Luckily for everyone, the prone position has fallen out of fashion in liturgical observance save for a few rare moments on Good Friday. Whew! But I think perhaps “reading the epistles in a prone position” is the Dean’s way of recommending an afternoon siesta. The siesta is a fantastic way to avoid the sweltering heat of the afternoon – unless you have a three hour post-lunch elective. Then it is sweet torture to fight against the drooping eyelids as you daydream about that quiet and cool basement corner of Booher library.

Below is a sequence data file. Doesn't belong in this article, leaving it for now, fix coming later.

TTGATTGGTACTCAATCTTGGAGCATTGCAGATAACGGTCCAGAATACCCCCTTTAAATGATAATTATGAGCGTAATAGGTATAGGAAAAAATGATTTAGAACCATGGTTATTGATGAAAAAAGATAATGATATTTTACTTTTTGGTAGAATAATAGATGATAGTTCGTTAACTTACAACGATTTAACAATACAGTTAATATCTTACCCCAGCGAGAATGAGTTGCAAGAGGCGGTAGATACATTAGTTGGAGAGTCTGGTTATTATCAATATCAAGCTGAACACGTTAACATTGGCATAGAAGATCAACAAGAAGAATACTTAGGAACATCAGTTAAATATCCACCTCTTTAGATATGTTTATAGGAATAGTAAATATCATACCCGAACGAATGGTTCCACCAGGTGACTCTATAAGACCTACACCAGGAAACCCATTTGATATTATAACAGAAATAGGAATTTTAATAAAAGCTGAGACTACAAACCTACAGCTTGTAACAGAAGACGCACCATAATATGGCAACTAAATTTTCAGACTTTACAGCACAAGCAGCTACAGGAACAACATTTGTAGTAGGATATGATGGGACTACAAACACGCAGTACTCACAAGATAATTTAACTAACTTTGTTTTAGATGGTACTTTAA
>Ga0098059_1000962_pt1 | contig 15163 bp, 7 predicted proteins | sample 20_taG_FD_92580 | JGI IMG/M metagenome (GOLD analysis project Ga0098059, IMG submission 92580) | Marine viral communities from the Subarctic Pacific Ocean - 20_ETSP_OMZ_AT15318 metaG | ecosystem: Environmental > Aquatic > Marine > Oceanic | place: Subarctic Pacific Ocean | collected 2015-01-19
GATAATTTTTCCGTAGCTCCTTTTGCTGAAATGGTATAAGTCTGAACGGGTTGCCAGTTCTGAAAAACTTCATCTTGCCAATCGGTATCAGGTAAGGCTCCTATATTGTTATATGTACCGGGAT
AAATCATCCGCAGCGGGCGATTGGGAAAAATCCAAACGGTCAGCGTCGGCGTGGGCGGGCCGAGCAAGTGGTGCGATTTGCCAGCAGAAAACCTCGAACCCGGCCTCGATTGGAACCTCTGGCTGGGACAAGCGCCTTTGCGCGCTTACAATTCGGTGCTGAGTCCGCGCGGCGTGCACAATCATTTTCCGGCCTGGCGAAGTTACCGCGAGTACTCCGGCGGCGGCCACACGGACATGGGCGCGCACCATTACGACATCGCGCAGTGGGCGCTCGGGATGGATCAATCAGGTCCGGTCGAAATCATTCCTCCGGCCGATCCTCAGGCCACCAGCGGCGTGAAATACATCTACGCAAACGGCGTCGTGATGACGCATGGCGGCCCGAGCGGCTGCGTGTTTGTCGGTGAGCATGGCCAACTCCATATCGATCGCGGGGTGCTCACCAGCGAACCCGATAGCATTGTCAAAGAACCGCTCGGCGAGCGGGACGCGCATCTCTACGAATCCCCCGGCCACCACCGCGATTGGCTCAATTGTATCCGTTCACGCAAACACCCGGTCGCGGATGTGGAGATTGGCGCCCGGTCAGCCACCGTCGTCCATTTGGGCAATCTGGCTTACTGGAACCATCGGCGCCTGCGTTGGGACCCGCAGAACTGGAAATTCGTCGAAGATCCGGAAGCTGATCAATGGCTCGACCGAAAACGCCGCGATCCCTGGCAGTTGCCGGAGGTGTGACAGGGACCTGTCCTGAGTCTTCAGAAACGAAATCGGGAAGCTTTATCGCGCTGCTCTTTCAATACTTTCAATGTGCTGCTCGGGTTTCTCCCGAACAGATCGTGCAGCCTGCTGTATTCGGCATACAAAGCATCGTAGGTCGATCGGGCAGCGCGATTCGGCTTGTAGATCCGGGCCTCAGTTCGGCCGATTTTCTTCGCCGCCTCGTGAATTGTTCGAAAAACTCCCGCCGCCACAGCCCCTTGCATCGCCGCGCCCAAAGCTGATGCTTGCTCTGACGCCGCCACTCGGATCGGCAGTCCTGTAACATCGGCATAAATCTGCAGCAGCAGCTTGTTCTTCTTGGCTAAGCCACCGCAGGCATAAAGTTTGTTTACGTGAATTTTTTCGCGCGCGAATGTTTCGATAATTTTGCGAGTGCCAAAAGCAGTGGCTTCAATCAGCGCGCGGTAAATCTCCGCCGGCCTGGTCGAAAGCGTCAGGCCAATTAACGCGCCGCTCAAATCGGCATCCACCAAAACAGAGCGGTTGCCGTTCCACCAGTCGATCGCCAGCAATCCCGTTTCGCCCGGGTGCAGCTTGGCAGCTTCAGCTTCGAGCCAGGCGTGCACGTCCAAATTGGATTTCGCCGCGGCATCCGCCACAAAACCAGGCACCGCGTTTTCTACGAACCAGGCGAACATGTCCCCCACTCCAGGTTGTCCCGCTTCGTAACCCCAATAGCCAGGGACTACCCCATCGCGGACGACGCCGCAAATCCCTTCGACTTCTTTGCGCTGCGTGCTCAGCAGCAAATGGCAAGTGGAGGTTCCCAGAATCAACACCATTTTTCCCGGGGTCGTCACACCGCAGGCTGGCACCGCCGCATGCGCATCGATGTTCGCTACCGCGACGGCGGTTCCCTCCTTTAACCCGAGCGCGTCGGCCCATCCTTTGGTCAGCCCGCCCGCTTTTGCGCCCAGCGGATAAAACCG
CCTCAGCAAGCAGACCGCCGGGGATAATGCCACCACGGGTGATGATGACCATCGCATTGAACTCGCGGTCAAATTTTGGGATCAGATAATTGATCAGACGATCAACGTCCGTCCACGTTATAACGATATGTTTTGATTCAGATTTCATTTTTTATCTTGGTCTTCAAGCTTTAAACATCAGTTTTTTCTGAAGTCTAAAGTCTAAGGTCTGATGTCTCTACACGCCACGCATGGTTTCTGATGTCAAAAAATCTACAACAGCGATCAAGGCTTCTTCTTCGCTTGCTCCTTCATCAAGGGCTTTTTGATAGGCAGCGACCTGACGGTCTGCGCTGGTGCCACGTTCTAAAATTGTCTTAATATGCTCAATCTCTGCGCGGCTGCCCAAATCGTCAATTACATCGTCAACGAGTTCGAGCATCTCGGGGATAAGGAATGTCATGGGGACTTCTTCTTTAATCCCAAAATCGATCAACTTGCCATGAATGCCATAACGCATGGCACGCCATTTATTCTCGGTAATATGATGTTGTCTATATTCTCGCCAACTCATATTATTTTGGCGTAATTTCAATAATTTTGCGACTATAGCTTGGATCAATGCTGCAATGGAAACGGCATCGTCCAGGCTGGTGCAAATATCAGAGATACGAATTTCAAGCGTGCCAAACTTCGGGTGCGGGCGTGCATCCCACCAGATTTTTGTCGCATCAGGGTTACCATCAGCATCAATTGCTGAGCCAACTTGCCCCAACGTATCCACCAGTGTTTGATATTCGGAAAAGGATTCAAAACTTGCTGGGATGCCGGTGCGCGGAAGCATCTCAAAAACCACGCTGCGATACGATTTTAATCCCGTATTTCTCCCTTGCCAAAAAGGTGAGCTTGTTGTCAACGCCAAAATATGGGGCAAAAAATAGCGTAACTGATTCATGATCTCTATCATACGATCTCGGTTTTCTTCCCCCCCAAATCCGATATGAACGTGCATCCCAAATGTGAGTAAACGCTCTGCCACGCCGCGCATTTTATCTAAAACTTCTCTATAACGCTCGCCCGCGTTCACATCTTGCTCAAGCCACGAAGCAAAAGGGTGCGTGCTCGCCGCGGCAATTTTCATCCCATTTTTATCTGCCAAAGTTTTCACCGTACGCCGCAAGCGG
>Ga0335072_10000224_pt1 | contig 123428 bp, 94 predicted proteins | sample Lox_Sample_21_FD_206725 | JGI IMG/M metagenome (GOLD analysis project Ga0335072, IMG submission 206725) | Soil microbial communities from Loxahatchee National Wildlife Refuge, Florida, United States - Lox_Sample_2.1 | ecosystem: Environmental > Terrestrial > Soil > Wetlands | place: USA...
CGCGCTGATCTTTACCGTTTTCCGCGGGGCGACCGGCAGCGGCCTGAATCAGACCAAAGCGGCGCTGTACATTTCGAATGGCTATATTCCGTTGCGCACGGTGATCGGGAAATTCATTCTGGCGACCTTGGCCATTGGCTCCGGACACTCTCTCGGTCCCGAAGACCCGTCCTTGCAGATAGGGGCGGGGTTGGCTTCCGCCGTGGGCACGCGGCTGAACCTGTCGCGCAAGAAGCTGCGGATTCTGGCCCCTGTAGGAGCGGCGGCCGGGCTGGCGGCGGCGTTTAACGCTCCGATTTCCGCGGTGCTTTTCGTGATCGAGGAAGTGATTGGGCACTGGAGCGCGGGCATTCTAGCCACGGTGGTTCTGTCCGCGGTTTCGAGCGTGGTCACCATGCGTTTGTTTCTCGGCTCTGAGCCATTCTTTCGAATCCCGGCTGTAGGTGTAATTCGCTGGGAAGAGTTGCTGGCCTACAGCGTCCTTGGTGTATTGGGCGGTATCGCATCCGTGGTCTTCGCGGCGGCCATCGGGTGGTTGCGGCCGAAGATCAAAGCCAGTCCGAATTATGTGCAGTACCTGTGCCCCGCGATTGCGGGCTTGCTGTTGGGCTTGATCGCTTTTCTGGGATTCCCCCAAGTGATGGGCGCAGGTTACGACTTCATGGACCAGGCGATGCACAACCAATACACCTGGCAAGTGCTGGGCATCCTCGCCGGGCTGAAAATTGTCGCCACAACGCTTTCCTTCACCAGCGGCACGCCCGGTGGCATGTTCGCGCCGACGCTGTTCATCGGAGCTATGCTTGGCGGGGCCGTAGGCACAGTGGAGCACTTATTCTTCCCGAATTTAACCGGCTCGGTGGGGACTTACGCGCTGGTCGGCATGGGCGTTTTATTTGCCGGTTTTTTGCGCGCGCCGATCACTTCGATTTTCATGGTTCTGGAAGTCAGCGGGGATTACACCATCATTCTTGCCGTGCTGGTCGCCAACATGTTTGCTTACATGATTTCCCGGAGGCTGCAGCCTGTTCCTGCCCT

Madeline Shelton is a middler in the M.Div. program and comes to Seminary of the Southwest from the Diocese of Texas.
In our reading for this eleventh day of Christmas, Christ heals a man who was born blind. Christ does not say a few words and instantly open the man's eyes. In fact, leaning down to the ground, Christ spits his very own saliva onto the dirt and makes a paste with the mud. Once applied, Jesus orders the man to wash in a pool, and the man sees for the first time.